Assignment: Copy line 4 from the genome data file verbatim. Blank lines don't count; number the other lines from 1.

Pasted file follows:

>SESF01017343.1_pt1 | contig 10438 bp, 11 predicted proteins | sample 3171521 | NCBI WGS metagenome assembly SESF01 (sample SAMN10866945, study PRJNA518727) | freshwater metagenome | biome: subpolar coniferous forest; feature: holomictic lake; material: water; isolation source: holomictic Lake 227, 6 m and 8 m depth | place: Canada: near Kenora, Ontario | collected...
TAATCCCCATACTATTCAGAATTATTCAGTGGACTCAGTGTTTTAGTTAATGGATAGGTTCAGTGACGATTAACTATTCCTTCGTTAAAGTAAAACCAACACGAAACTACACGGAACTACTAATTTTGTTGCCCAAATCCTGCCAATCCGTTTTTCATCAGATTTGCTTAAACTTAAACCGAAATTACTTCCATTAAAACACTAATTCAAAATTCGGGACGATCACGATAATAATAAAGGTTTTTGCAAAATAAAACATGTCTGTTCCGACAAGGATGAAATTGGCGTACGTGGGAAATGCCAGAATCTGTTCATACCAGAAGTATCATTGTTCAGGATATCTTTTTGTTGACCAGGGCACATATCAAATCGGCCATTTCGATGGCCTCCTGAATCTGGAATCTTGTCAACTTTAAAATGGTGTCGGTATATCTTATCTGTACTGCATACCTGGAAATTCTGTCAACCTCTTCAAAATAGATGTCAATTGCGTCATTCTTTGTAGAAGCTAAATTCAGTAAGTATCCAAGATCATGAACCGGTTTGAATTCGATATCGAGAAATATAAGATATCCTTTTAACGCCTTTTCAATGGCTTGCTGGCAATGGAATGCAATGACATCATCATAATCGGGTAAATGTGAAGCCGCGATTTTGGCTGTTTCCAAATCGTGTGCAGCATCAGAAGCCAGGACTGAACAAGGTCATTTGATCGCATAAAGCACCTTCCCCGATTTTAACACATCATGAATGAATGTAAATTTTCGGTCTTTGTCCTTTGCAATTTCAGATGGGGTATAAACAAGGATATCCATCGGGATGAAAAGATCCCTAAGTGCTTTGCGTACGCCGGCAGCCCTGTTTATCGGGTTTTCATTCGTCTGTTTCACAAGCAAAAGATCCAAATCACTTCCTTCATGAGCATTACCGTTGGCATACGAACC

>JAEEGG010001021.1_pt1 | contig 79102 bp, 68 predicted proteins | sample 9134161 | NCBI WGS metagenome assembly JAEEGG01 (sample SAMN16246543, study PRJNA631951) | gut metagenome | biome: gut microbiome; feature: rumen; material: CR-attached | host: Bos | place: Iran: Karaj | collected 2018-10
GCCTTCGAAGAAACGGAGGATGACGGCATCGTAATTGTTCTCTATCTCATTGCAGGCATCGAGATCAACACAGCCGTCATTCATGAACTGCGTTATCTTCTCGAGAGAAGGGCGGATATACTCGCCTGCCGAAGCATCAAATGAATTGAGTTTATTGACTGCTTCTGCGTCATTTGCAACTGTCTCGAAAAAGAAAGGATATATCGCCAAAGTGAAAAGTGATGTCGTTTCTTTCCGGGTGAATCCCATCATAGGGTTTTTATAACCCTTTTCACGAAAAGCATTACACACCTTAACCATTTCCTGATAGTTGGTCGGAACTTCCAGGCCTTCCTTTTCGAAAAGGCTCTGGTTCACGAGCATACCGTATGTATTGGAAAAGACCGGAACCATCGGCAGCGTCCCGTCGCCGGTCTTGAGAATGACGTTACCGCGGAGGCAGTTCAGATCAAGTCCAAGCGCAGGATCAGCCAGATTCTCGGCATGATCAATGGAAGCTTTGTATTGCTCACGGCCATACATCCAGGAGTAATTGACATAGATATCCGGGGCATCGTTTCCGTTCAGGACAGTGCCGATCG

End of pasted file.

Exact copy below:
GCCTTCGAAGAAACGGAGGATGACGGCATCGTAATTGTTCTCTATCTCATTGCAGGCATCGAGATCAACACAGCCGTCATTCATGAACTGCGTTATCTTCTCGAGAGAAGGGCGGATATACTCGCCTGCCGAAGCATCAAATGAATTGAGTTTATTGACTGCTTCTGCGTCATTTGCAACTGTCTCGAAAAAGAAAGGATATATCGCCAAAGTGAAAAGTGATGTCGTTTCTTTCCGGGTGAATCCCATCATAGGGTTTTTATAACCCTTTTCACGAAAAGCATTACACACCTTAACCATTTCCTGATAGTTGGTCGGAACTTCCAGGCCTTCCTTTTCGAAAAGGCTCTGGTTCACGAGCATACCGTATGTATTGGAAAAGACCGGAACCATCGGCAGCGTCCCGTCGCCGGTCTTGAGAATGACGTTACCGCGGAGGCAGTTCAGATCAAGTCCAAGCGCAGGATCAGCCAGATTCTCGGCATGATCAATGGAAGCTTTGTATTGCTCACGGCCATACATCCAGGAGTAATTGACATAGATATCCGGGGCATCGTTTCCGTTCAGGACAGTGCCGATCG